Setting the “shaming” scene

CR-ShockLast fall, I attended a local community event in rural Alberta where there were a number of young moms in the room, balancing cherubic babies on their hips.  I eavesdropped in on an exchange that went something like this:

Mom #1 says proudly: “Jacob just moved up from rice cereal to baby food.”

Mom #2: “Oh, what are you feeding him?”

Mom #1: “Oh, I picked up [Name Brand] baby food at [Store Name]. We are trying that for now. We bought a selection of different vegetables and fruits to see how he likes them.”

Mom #3: “Well, I certainly hope that it’s organic!”

Mom #1: “Um… I don’t know. Well, I don’t think so…I…”

Mom #2: “I only feed Kaelynn organic baby food. In fact, I special order it in from [Specialty Baby Food Company].”

Mom #3: “I’ve heard about that! I feed my baby natural baby food with no preservatives that I get from [Local High-Priced “Natural” Grocery Store].

Mom #1: “But isn’t that expensive?”

Mom #2: “Yes, it is more money than the supermarket-bought brands but my Kaelyn is worth it.”

Mom #3: “…After all, Mom #1, the safety and health of our babies is important.”

*awkward silence*

Mom #1 looks awkwardly at her feet and shifts healthy, cherubic Jacob to the other hip.

Mom #2 and Mom #3 mentally un-invite Mom #1 from the next play date.

[END SCENE]

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We humans are social animals

As Matthew Lieberman says, we are “wired to connect” (2013). Our nature is to elevate and preserve status we have within the social ‘herd’. To do so, we need to abide by the collective rules of that social network.  If necessary, humans will go to great lengths to protect a position. This is reflected in our “conforming” behaviors  (see Christakis and Fowler 2009). We pick up on social cues (behaviors) of others to know if and when we have “fallen out of favor” or crossed the boundaries of social norms. When it appears that we have broken away from “what is acceptable”, we risk being penalized by our network. Our social environment has changed a great deal over the years where platforms like Facebook and Twitter have grown into central components of our daily human-to-human interactions:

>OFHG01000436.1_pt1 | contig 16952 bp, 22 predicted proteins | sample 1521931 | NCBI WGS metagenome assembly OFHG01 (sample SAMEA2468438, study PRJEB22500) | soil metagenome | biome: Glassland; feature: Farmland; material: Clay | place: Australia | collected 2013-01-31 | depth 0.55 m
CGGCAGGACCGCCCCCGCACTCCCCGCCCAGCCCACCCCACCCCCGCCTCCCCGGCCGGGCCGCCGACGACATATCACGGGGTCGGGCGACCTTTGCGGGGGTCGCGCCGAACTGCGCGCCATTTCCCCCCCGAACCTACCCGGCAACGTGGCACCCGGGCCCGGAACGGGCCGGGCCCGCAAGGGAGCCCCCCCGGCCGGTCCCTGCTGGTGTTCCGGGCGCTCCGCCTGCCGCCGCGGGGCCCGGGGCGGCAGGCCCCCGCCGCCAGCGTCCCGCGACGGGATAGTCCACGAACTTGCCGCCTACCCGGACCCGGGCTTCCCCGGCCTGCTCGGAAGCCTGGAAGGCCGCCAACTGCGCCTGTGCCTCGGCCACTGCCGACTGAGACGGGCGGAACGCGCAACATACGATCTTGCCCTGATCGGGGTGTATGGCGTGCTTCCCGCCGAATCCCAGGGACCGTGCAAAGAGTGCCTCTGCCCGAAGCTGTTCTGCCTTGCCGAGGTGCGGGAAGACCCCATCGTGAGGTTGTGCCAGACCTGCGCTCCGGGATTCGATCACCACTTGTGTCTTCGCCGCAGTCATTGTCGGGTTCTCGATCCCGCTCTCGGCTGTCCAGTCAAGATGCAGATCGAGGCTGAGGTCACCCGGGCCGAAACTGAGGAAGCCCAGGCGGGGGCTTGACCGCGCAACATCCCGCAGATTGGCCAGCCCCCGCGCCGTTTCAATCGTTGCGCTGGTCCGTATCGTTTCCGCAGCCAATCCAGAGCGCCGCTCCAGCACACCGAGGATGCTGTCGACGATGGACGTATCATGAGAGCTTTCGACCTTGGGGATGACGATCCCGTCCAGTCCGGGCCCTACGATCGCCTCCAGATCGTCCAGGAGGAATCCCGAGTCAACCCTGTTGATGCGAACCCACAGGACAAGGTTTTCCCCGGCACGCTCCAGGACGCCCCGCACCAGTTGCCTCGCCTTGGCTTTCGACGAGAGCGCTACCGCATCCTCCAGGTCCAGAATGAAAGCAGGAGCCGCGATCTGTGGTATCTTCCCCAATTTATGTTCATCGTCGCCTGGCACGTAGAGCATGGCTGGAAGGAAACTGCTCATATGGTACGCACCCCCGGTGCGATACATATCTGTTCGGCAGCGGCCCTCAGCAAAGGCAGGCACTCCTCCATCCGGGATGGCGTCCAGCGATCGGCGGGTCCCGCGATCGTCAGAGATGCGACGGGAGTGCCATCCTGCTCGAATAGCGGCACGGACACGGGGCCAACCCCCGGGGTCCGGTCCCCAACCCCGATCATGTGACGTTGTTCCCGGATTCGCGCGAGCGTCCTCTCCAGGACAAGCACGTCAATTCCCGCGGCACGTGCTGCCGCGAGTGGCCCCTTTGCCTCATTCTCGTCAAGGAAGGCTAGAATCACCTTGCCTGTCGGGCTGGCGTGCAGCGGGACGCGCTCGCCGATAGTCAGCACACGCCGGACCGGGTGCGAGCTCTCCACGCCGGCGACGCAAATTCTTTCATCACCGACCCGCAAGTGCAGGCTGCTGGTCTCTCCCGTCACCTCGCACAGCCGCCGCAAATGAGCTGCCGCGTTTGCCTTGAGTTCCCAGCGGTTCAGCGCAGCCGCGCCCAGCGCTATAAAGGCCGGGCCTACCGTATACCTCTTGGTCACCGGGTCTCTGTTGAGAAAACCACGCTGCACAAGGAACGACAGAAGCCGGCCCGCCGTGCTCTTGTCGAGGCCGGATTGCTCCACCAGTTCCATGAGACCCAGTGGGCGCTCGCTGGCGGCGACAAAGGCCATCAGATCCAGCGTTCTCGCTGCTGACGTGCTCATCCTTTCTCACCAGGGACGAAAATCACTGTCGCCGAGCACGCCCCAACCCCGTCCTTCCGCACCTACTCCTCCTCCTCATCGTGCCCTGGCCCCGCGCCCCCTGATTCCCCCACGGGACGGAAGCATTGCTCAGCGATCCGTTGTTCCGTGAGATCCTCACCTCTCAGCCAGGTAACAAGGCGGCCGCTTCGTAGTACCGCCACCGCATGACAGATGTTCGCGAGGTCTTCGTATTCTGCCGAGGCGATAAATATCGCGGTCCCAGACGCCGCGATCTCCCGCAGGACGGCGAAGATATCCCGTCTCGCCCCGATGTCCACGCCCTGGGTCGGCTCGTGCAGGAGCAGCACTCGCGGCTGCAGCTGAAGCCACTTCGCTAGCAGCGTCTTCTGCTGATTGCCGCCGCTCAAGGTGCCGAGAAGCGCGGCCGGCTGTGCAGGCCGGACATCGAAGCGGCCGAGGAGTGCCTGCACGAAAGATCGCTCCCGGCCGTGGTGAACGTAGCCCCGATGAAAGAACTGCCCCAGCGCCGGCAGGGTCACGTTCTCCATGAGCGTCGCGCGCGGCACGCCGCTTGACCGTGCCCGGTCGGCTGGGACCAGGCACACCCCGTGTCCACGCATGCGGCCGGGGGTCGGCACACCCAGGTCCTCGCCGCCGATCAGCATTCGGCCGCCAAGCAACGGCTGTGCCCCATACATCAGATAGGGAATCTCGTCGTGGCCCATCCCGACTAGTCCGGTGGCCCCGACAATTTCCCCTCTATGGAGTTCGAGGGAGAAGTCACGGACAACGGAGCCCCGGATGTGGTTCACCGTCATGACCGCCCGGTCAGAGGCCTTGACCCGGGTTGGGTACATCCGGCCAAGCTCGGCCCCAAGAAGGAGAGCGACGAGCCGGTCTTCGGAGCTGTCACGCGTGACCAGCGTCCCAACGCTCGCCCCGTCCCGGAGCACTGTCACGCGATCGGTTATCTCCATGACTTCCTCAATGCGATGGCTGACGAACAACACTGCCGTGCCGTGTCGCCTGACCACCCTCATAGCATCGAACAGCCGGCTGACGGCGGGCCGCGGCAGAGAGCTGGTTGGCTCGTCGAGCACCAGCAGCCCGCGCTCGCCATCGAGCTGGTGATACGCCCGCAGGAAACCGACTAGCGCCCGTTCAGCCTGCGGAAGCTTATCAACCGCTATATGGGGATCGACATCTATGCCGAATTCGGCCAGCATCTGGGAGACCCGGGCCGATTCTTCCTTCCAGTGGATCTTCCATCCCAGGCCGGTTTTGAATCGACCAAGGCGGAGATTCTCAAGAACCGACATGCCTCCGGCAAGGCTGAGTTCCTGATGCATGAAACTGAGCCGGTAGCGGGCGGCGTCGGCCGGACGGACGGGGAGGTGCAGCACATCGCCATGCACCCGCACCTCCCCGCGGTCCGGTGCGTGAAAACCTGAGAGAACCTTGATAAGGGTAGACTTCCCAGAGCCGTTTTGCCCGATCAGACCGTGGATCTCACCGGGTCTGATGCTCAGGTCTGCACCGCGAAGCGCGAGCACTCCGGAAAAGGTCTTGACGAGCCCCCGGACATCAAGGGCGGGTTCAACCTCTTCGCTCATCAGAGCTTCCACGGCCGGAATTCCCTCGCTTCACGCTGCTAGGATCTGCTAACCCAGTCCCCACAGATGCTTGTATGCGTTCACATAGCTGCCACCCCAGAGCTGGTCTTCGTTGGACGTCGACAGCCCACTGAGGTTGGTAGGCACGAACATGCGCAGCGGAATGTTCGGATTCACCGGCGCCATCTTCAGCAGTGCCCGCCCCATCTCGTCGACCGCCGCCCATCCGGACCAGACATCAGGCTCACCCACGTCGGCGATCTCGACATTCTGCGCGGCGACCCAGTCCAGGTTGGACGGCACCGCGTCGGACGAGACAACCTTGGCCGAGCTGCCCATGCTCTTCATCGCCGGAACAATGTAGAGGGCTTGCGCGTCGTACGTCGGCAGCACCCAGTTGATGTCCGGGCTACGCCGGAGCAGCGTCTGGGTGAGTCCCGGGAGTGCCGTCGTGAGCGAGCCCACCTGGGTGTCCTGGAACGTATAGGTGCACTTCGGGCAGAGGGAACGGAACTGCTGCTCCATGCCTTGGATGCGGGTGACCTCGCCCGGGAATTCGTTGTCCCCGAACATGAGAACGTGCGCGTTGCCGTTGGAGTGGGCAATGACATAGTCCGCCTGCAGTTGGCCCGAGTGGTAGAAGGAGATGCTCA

“…social media increases the ability of aggrieved individuals to rally a large group of people around their cause, or publicly expose and embarrass someone they define as a deviant…A virtual mob can be mobilized overnight to spread the word of someone’s alleged wrongdoing, flood his or her inbox with hate mail, and apply other kinds of pressure.”

– Jason Manning, Assistant Professor, West Virginia University –

Tapping into our base fears